Muscles principal components (Kendall and McCreary 1993) Serratus anterior (upper), trapezius Flexion, adduction, external rotation Pectoralis major (upper) deltoid (anterior), biceps, cora-cobrachialis Flexor digitorum (superficialis and profundus), lumbri-cales, interossei Flexor pollicis (longus and brevis), adductor pollicis, op-ponens pollicis Your right hand contacts the palmar surface of the patient's hand. Your fingers are on the ulnar side (5th metacarpal), your thumb gives counter...

Spiral And Diagonal

Synergistic Muscle Patterns

Baker RJ, Bell GW (1991) The effect of therapeutic modalities on blood flow in the human calf. J Orthop Sports Phys Ther 13 23-27 Miglietta O (1964) Electromyographic characteristics of clonus and influence of cold. Arch Phys Med Rehabil 45 508-512 Miglietta O (1962) Evaluation of cold in spasticity. Am J Phys Med Rehabil 41 148-151 Olson JE, Stravino VD (1972) A review of cryotherapy. Phys Ther 52 840-853 Prentice WE Jr (1982) An electromyographic analysis of the effectiveness of heat or cold...

Pelvic Diagonals

Patient with right hemiplegia. a Combination of scapula (posterior depression) with arm motion. b Combination of scapula (anterior elevation) with arm motion The pelvis is part of the trunk, so the range of motion in the pelvic patterns depends on the amount of motion in the lower spine. We treat pelvic patterns as isolated from the trunk if no great increased lumbar flexion or extension occurs. Bio-mechanically, it is impossible to move the pelvis without motion in the spine...

Extension Adduction External Rotation

Abductor Flexed Position

Muscles principal components (Kendall and McCreary 1993) Extension, adduction, external rotation Adductor magnus, gluteus maximus, hamstrings, lateral rotators Gastrocnemius, soleus, tibialis posterior Hold the plantar surface of the foot with the palm of your left hand. Your thumb is at the base of the toes to facilitate toe flexion. Be careful not to block the flexion of the toes. Your fingers hold the medial border of the foot, the heel of your hand gives counter-pressure along the lateral...

Anterior Elevation and Posterior Depression O Fig 64 ac

Resisted Protraction Scapula

The therapist stands behind the patient, facing up toward the patient's head. Anterior Elevation (O Fig. 6.4 b, 6.5) Grip. Place one hand on the anterior aspect of the glenohumeral joint and the acromion with your fingers cupped. The other hand covers and supports the first. Contact is with the fingers and not the palm of the hand. D Fig. 6.3a,b. The direction of the resistance is an arc (posterior depression of the scapula) Levator scapulae, rhomboids, serratus anterior Serratus anterior...

Flexion Adduction External Rotation d

Traction And Internal Rotation

Muscles principal components Kendall and McCreary 1993 Flexion, adduction, External rotation Psoas major, iliacus, adductor muscles, sartorius, pectineus, rectus femoris Extensor hallucis, extensor digitorum Your left hand grips the patient's foot with the fingers on the medial border and the thumb giving counter-pressure on the lateral border. Hold the sides of the foot but do not put any contact on the plantar surface. To avoid blocking toe motion, keep your grip proximal to the...

The Theory of Gait Training

Gait Training Hemiplegia Patient

We use all the basic procedures and many of the techniques when working with our patients in standing and walking. Resistance, appropriately used, increases the patient's ability to balance and move. When the strong motions are resisted in standing and walking, irradiation will facilitate contraction of weaker trunk and lower extremity muscles. These weaker muscles will contract whether or not braces or other supports are used. There are occasions, however, when the patient's medical or...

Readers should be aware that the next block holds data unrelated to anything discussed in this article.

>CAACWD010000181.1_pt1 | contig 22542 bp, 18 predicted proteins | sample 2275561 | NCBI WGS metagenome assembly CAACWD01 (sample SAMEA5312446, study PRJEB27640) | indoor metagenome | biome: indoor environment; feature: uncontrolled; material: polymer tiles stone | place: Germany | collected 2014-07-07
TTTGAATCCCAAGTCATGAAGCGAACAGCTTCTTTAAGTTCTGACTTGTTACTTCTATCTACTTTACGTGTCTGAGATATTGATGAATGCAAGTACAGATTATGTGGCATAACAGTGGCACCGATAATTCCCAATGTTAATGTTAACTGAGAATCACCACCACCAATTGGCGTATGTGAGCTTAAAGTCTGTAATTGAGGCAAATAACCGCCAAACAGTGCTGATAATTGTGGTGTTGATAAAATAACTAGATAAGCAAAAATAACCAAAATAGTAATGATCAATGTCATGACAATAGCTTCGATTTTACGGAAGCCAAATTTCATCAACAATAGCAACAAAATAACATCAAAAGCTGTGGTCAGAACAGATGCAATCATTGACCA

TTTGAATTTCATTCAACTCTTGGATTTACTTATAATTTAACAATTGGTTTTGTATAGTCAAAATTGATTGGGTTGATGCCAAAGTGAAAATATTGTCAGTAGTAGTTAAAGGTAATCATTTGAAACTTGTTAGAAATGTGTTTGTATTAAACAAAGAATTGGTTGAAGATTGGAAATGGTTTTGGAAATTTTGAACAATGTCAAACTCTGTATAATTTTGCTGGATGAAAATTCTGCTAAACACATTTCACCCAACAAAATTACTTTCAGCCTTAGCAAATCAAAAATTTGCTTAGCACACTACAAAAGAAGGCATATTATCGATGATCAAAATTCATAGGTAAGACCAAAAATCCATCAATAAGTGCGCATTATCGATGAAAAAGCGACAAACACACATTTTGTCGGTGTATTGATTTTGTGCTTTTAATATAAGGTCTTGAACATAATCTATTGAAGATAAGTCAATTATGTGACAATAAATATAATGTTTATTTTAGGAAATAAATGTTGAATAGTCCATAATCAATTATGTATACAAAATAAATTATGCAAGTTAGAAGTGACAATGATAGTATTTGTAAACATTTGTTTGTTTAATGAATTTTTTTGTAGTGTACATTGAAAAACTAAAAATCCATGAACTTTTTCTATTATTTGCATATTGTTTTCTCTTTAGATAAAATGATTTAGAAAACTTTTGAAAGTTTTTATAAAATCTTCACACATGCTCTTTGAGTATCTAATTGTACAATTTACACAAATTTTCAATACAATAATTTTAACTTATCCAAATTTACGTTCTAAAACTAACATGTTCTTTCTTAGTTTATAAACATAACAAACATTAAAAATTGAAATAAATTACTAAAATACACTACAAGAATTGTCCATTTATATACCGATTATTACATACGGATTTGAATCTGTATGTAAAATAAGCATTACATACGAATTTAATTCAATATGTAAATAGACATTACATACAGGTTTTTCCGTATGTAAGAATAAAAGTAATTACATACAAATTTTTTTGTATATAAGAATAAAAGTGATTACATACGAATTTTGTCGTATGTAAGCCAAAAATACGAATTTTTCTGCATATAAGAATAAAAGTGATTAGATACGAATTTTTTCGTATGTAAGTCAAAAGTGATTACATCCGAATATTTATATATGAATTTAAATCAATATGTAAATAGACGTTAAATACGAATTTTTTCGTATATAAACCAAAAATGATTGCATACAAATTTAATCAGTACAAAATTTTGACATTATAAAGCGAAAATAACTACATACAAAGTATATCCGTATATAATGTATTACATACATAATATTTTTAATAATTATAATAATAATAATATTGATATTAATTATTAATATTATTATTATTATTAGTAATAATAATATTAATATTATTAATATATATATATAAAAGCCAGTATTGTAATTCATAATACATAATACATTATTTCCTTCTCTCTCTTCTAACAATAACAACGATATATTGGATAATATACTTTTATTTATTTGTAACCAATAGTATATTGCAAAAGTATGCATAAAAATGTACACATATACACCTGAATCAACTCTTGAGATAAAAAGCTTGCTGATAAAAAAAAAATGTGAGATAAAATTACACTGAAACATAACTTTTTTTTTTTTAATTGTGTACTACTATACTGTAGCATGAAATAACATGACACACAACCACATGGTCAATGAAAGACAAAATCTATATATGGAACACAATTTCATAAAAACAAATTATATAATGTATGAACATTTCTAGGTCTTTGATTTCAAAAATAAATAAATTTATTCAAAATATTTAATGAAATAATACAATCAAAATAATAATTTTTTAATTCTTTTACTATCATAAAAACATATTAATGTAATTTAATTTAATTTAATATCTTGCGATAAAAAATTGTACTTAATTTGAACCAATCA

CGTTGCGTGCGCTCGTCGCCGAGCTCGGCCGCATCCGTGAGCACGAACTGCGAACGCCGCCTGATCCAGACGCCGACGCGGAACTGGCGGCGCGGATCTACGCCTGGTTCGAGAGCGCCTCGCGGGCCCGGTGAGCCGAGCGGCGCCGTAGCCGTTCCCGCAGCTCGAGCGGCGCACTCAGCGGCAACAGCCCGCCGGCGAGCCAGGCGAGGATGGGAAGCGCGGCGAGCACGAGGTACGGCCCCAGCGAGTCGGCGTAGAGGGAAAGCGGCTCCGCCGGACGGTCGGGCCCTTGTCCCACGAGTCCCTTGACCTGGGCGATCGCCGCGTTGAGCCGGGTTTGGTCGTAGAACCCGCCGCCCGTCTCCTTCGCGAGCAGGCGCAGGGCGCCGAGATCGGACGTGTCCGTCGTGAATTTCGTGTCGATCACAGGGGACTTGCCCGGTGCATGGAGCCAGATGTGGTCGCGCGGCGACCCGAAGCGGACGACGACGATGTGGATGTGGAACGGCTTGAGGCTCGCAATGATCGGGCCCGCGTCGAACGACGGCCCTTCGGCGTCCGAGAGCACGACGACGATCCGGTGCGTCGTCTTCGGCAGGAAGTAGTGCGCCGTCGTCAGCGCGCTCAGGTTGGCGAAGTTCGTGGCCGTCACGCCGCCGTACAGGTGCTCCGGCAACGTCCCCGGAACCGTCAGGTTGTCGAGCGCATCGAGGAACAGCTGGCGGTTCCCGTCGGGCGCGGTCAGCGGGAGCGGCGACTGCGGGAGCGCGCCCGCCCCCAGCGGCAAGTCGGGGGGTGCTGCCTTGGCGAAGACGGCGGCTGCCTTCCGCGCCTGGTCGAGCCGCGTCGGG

Bilateral Leg Patterns

Hip Abduction Supine

When you exercise both legs at the same time there is always more demand on the trunk muscles than when only one leg is exercising. To exercise the trunk specifically you hold both the legs together. The leg patterns for trunk exercise are discussed in 7 Chapter 10. When you hold the legs separately the emphasis of the exercise is on the legs. Bilateral leg work allows you to use irradiation from the patient's strong leg to facilitate weak motions or muscles in the involved leg. You can use any...

Patient Cases in Gait Training

Amputee Knee Women

Patient I Patient with right hemiplegia Fig. 12.29. Patient with hemiplegia. a Getting to standing b transfer from wheelchair to table Fig. 12.29. Patient with hemiplegia. a Getting to standing b transfer from wheelchair to table Fig. 12.29. Patient with hemiplegia. c, d facilitation of the stance phase on the hemiplegic leg e, f stance on the involved leg with emphasis on hip extension and knee control Patient II Patient with ankylosing spondylitis O Fig. 12.30 a-c . Patient III Patient with...

Susan Adler

Certified as Physical Therapist at Northwestern University, Chicago, Illinois Master of Science in Physical Therapy at the University of Southern California, Los Angeles PNF education in 1962 at the Kaiser Foundation Rehabilitation Center in Vallejo, California Worked and taught with Maggie Knott International PNF senior instructor of the IPNFA. Developed and led PNF courses in the USA and Europe

Symmetrical Reciprocal and Asymmetrical Exercises

In addition to the exercises carried out with one body part in one direction the scapula moving into anterior elevation and in both directions the scapula moving back and forth between anterior elevation and posterior depression , both scapulae or the scapula and pelvis can be exercised simultaneously. Any combination of scapular and pelvic patterns may be used, depending on the goal of the treatment and the abilities of the patient. Here we describe and illustrate two combinations. Use the...

Stabilizing Reversals

Stabilizing Reversals

Stand in a diagonal in front of the leg that is to take the patient's weight initially. Guide the patient to that side and use approximation and stabilizing resistance at the pelvis to promote weight-bearing on that leg O Fig. 12.17 b O Fig. 12.16 c . If weight is to be borne equally on both legs stand directly in front of the patient. Combine approximation through the pelvis on the strong side with stabilizing resistance at the pelvis. Combine approximation through the pelvis on the weaker...

Bilateral Arm Patterns

Bilateral arm work allows you to use irradiation from the patient's strong arm to facilitate weak motions or muscles in the involved arm. You can use any combination of patterns in any position. Work with those that give you and the patient the greatest advantage in strength and control. When you exercise both arms at the same time there is always more demand on the trunk muscles than when only one arm is exercising. You can in crease this demand on the trunk by putting your patient in less...